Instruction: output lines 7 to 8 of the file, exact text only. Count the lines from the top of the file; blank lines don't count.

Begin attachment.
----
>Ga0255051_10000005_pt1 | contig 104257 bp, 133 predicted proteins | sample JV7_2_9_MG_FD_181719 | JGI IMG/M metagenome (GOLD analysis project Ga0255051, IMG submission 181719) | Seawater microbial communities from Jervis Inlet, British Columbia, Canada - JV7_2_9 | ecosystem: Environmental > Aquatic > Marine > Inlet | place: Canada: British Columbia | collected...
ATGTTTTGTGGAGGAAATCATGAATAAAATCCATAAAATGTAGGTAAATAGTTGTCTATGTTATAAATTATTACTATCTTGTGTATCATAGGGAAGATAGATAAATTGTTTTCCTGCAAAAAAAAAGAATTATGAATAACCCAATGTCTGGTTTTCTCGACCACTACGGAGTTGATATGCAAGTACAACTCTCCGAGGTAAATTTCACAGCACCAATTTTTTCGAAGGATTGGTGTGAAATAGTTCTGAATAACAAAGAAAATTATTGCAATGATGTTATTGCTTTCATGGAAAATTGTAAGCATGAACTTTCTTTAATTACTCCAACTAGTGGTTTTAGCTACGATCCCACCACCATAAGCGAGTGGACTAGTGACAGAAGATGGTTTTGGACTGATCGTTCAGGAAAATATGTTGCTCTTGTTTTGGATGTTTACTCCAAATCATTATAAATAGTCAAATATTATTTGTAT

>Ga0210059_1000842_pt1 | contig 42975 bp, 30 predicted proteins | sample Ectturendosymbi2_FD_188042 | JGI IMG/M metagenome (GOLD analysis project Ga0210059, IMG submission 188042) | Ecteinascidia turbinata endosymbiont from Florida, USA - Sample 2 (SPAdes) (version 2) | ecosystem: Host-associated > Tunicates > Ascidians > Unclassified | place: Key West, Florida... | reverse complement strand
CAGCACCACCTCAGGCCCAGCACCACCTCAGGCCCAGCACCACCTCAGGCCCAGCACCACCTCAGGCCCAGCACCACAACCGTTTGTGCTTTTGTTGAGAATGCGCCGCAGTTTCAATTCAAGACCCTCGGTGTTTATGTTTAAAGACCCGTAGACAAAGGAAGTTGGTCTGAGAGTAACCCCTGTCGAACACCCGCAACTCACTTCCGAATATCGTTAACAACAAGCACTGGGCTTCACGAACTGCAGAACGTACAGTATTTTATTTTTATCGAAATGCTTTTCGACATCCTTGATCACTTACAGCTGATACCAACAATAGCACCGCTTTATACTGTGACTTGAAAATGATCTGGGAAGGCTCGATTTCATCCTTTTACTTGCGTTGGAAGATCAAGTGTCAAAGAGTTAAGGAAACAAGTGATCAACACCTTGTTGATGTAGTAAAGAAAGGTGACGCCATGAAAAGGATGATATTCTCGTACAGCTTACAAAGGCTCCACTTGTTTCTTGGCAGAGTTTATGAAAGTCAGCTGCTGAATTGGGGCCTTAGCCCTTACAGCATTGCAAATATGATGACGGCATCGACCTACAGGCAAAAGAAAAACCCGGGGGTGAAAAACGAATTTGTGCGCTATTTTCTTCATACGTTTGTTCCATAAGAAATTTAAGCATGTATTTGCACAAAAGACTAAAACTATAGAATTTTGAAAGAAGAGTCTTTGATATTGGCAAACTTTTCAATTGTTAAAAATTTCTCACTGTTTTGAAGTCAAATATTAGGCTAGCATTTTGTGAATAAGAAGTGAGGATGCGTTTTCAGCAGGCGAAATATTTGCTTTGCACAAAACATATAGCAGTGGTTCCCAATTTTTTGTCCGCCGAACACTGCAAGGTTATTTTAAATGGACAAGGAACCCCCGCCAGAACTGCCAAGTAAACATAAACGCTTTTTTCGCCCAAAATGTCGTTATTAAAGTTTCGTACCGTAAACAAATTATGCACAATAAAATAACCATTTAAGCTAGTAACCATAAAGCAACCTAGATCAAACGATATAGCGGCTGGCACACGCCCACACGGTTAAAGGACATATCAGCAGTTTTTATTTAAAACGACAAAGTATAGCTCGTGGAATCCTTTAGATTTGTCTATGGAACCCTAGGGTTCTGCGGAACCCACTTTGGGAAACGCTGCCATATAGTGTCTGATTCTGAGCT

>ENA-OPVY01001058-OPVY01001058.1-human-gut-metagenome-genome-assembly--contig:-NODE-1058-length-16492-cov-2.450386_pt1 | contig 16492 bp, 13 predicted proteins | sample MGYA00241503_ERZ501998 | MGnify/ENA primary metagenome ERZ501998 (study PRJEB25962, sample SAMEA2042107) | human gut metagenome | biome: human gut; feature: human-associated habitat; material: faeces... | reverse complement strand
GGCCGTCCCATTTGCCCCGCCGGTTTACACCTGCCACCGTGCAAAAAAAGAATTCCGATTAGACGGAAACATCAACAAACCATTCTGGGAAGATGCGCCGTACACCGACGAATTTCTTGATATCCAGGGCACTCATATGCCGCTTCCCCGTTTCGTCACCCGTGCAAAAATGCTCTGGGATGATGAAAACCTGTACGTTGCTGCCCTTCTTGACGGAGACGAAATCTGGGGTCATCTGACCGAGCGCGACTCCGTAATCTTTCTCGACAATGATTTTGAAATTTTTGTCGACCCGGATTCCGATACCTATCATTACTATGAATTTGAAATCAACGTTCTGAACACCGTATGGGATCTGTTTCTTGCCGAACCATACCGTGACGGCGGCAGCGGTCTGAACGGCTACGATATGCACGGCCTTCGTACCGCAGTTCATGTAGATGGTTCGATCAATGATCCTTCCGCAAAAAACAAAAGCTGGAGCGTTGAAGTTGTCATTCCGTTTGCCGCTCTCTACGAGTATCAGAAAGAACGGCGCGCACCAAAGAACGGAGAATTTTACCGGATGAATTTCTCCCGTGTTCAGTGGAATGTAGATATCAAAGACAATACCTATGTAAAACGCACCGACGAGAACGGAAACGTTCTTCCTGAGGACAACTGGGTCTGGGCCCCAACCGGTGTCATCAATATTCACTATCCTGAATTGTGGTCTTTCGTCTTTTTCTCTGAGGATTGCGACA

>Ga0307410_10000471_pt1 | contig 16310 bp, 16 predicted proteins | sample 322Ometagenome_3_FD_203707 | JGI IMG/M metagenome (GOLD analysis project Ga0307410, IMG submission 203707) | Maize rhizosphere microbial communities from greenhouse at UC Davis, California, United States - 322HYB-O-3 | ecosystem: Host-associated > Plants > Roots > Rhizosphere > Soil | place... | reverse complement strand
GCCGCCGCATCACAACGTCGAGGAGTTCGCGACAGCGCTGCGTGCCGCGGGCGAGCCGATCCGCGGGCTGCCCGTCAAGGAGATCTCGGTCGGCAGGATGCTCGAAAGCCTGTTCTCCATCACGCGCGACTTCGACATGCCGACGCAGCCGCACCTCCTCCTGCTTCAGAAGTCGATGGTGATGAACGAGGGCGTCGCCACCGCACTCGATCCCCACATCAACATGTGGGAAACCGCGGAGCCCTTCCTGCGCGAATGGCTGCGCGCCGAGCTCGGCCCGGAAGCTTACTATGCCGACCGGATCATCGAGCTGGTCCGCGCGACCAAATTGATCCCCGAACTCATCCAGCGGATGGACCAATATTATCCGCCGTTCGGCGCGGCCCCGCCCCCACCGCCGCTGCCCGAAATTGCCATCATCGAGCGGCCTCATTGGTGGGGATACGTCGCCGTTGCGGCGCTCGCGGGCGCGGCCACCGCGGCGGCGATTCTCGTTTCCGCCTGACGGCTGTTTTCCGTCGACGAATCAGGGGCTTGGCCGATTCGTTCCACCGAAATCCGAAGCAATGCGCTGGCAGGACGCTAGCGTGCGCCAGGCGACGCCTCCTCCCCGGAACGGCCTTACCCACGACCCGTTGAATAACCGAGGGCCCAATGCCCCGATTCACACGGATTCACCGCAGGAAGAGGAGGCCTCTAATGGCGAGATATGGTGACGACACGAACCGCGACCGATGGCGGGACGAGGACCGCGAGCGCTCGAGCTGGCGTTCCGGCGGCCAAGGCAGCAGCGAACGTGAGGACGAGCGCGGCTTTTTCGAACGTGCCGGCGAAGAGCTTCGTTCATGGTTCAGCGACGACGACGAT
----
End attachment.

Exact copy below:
>Ga0307410_10000471_pt1 | contig 16310 bp, 16 predicted proteins | sample 322Ometagenome_3_FD_203707 | JGI IMG/M metagenome (GOLD analysis project Ga0307410, IMG submission 203707) | Maize rhizosphere microbial communities from greenhouse at UC Davis, California, United States - 322HYB-O-3 | ecosystem: Host-associated > Plants > Roots > Rhizosphere > Soil | place... | reverse complement strand
GCCGCCGCATCACAACGTCGAGGAGTTCGCGACAGCGCTGCGTGCCGCGGGCGAGCCGATCCGCGGGCTGCCCGTCAAGGAGATCTCGGTCGGCAGGATGCTCGAAAGCCTGTTCTCCATCACGCGCGACTTCGACATGCCGACGCAGCCGCACCTCCTCCTGCTTCAGAAGTCGATGGTGATGAACGAGGGCGTCGCCACCGCACTCGATCCCCACATCAACATGTGGGAAACCGCGGAGCCCTTCCTGCGCGAATGGCTGCGCGCCGAGCTCGGCCCGGAAGCTTACTATGCCGACCGGATCATCGAGCTGGTCCGCGCGACCAAATTGATCCCCGAACTCATCCAGCGGATGGACCAATATTATCCGCCGTTCGGCGCGGCCCCGCCCCCACCGCCGCTGCCCGAAATTGCCATCATCGAGCGGCCTCATTGGTGGGGATACGTCGCCGTTGCGGCGCTCGCGGGCGCGGCCACCGCGGCGGCGATTCTCGTTTCCGCCTGACGGCTGTTTTCCGTCGACGAATCAGGGGCTTGGCCGATTCGTTCCACCGAAATCCGAAGCAATGCGCTGGCAGGACGCTAGCGTGCGCCAGGCGACGCCTCCTCCCCGGAACGGCCTTACCCACGACCCGTTGAATAACCGAGGGCCCAATGCCCCGATTCACACGGATTCACCGCAGGAAGAGGAGGCCTCTAATGGCGAGATATGGTGACGACACGAACCGCGACCGATGGCGGGACGAGGACCGCGAGCGCTCGAGCTGGCGTTCCGGCGGCCAAGGCAGCAGCGAACGTGAGGACGAGCGCGGCTTTTTCGAACGTGCCGGCGAAGAGCTTCGTTCATGGTTCAGCGACGACGACGAT